U.S. Company Schemes to Dump Used Mercury in India

Feature story - January 5, 2001
An American company planned to export 118 tons of used mercury, a highly poisonous metal, to India. Despite attempts by citizens' groups in the United States to prevent the export, the company initially intended to go ahead with the shipment to an undisclosed location in India. The U.S. government was refusing to intervene.

Children of JP Nagar and Ayubnagar, the second generation affected by the disaster in Bhopal, India.

The federal government and U.S. companies have routinely used India and other developing countries as dumping grounds for their unwanted products, hazardous wastes and dirty and obsolete technologies. This is the latest manifestation of ongoing toxic imperialism.

However, the export broker decided to recall the first 20 ton consignment of the material already on its way to India after protests began in India. He commented, "We're not going to send it to India. At this point, it becomes such an emotional item. Why stir up a hornet's nest?"

It was also a preliminary success in the larger struggle to phase out mercury use and trade worldwide when U.S. Congressman Tom Allen (D-ME) announced that he would introduce legislation to phase out certain uses of mercury and provide for waste mercury to be stored and retired rather than exported to developing countries.


In September 2000, HoltraChem, a chlorine and alkali factory in Maine closed down. More than 118 tons of mercury, a highly toxic metal, was recovered from the factory's equipment. Due to a growing concern about the deadly environmental and health effects associated with mercury, industrialized countries including the U.S. have been phasing out the use of mercury in many applications. However, this stockpile of used mercury is to be exported to India.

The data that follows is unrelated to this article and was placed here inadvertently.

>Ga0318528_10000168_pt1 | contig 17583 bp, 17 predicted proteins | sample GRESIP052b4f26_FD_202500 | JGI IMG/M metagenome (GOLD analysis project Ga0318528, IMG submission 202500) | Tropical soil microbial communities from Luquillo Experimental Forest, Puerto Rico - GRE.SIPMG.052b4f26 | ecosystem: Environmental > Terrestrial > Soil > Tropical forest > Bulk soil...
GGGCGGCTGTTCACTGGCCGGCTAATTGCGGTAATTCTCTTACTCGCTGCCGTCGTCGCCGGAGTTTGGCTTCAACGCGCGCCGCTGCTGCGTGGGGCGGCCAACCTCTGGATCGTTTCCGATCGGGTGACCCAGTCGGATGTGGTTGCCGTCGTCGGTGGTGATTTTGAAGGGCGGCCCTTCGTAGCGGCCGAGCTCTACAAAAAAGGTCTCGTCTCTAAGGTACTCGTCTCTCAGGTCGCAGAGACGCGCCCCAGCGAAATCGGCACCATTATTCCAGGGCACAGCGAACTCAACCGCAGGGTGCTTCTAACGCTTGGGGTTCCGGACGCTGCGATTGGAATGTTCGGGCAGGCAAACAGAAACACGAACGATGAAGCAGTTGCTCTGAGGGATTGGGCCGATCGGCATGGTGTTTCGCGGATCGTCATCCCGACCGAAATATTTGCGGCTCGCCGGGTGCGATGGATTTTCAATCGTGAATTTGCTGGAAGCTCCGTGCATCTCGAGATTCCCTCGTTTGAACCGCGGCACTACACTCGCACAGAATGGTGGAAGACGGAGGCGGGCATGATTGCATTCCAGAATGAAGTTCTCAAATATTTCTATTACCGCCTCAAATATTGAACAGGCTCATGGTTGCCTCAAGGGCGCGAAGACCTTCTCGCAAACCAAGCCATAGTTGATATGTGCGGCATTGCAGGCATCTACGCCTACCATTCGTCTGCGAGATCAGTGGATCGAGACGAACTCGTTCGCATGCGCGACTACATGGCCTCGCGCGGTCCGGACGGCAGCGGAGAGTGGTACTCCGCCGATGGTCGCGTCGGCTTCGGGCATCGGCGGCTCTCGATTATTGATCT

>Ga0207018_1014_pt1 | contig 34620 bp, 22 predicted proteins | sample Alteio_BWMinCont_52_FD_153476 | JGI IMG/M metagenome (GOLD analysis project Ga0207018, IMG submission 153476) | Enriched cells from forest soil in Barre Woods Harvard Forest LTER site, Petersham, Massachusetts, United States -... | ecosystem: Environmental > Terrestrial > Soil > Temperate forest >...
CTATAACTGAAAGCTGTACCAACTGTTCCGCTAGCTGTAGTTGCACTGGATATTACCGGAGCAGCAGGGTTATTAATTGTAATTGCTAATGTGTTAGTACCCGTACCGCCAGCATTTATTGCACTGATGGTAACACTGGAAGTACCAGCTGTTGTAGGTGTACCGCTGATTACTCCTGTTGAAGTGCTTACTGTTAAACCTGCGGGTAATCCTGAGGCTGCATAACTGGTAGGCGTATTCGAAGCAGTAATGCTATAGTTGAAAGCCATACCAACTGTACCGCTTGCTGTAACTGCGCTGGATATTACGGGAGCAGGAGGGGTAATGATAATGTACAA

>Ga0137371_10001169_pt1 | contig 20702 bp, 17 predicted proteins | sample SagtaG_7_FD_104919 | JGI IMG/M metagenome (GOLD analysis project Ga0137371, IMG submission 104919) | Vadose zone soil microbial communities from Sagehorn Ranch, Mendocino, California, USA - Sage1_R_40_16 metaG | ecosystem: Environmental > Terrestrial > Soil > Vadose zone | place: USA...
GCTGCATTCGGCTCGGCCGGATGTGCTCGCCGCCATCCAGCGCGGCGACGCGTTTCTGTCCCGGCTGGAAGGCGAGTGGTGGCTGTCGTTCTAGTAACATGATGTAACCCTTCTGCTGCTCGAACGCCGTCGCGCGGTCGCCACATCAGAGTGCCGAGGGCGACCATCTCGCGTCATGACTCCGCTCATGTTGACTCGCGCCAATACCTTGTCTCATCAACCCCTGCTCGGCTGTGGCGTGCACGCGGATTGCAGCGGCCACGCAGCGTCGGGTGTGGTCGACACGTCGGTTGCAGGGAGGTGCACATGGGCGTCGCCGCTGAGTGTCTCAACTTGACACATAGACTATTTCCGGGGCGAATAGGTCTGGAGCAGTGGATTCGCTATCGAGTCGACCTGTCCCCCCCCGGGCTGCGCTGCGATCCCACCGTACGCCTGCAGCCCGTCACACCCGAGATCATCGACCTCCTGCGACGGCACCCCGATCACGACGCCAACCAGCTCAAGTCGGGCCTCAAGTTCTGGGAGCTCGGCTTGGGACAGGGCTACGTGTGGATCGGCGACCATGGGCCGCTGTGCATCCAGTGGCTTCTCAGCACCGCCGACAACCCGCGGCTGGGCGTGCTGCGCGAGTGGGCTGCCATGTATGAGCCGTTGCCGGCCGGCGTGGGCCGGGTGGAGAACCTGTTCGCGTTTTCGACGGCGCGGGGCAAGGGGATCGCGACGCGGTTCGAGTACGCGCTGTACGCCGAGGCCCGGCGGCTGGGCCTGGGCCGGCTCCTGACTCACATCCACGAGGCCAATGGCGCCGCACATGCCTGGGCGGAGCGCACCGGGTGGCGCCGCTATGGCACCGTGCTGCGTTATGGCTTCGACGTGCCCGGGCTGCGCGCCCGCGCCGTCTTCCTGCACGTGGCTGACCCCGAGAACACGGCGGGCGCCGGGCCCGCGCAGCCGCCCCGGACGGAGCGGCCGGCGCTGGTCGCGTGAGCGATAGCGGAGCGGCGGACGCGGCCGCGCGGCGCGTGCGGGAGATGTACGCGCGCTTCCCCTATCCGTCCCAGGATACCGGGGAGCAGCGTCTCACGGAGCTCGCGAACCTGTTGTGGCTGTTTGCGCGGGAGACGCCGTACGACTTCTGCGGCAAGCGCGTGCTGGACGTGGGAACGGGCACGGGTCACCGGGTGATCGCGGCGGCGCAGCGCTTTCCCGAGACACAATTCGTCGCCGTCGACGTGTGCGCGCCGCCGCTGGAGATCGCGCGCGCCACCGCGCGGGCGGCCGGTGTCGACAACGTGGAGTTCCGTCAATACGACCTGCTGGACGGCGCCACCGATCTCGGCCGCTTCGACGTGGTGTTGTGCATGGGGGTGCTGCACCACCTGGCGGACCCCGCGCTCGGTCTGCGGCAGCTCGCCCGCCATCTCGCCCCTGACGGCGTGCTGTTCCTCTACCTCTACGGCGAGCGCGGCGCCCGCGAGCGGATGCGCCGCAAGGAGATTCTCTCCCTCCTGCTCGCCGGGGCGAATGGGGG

Citizens' groups in Maine protested on December 17 outside HoltraChem's factory demanding that the used mercury and its associated environmental liabilities should not be exported to India or any other country. The activists demanded that the mercury should be safely stored within U.S. borders. However, both the company and the federal government were approached by the Governor of Maine to take responsibility for the mercury. But both refused.

As a result, this deadly shipment may be sent to India. The mercury stockpile has been purchased by Illinois-based D.F. Goldsmith & Metal Corp., and is temporarily being stored in Albany, New York at Mercury Waste Solutions Inc. The shipment is likely to be imported into India via the port of Mumbai. No details about the proposed date of shipment or arrival are available yet.

Mercury's Toxic Effects

Mercury is a known nerve poison that is persistent and accumulates in the environment and human body. Mercury affects the human brain, spinal cord, kidneys and liver. The liquid metal, which most of us know as the silver liquid inside thermometers, is particularly dangerous to women of childbearing years, pregnant women and young children.

A recent study by the National Research Council of the National Academy of Sciences warned that at least 60,000 babies per year in the United States could be at risk for lower IQ and learning disabilities because their mothers have eaten mercury-contaminated fish and seafood. The metal is considered a global pollutant because it travels around the world, carried by wind and rain. Mercury does not break down; it accumulates in the fat of animals, concentrating as it moves up the food chain.